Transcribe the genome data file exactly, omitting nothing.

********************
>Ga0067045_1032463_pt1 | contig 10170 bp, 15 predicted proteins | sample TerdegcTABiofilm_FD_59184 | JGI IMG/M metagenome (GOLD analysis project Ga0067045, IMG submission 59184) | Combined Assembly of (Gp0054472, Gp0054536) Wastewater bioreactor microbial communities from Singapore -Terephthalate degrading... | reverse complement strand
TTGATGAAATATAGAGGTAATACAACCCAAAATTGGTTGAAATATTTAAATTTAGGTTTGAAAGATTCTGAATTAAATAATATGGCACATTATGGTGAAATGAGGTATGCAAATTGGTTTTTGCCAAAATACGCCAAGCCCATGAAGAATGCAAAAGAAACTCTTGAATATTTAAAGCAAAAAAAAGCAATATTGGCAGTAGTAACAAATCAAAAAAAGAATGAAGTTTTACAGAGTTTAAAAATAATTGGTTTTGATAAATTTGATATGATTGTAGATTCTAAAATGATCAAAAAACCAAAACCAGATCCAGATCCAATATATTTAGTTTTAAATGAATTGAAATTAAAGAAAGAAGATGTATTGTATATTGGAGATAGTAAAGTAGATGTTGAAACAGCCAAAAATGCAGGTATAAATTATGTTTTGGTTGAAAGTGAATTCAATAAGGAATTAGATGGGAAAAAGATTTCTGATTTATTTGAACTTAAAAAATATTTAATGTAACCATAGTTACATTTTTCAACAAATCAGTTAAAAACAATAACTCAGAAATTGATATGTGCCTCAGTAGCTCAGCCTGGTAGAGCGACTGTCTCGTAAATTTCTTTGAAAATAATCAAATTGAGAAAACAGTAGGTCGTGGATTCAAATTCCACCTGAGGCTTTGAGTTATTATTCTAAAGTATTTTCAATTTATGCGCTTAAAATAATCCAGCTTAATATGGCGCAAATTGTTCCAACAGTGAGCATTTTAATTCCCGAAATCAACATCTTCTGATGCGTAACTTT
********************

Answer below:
>Ga0067045_1032463_pt1 | contig 10170 bp, 15 predicted proteins | sample TerdegcTABiofilm_FD_59184 | JGI IMG/M metagenome (GOLD analysis project Ga0067045, IMG submission 59184) | Combined Assembly of (Gp0054472, Gp0054536) Wastewater bioreactor microbial communities from Singapore -Terephthalate degrading... | reverse complement strand
TTGATGAAATATAGAGGTAATACAACCCAAAATTGGTTGAAATATTTAAATTTAGGTTTGAAAGATTCTGAATTAAATAATATGGCACATTATGGTGAAATGAGGTATGCAAATTGGTTTTTGCCAAAATACGCCAAGCCCATGAAGAATGCAAAAGAAACTCTTGAATATTTAAAGCAAAAAAAAGCAATATTGGCAGTAGTAACAAATCAAAAAAAGAATGAAGTTTTACAGAGTTTAAAAATAATTGGTTTTGATAAATTTGATATGATTGTAGATTCTAAAATGATCAAAAAACCAAAACCAGATCCAGATCCAATATATTTAGTTTTAAATGAATTGAAATTAAAGAAAGAAGATGTATTGTATATTGGAGATAGTAAAGTAGATGTTGAAACAGCCAAAAATGCAGGTATAAATTATGTTTTGGTTGAAAGTGAATTCAATAAGGAATTAGATGGGAAAAAGATTTCTGATTTATTTGAACTTAAAAAATATTTAATGTAACCATAGTTACATTTTTCAACAAATCAGTTAAAAACAATAACTCAGAAATTGATATGTGCCTCAGTAGCTCAGCCTGGTAGAGCGACTGTCTCGTAAATTTCTTTGAAAATAATCAAATTGAGAAAACAGTAGGTCGTGGATTCAAATTCCACCTGAGGCTTTGAGTTATTATTCTAAAGTATTTTCAATTTATGCGCTTAAAATAATCCAGCTTAATATGGCGCAAATTGTTCCAACAGTGAGCATTTTAATTCCCGAAATCAACATCTTCTGATGCGTAACTTT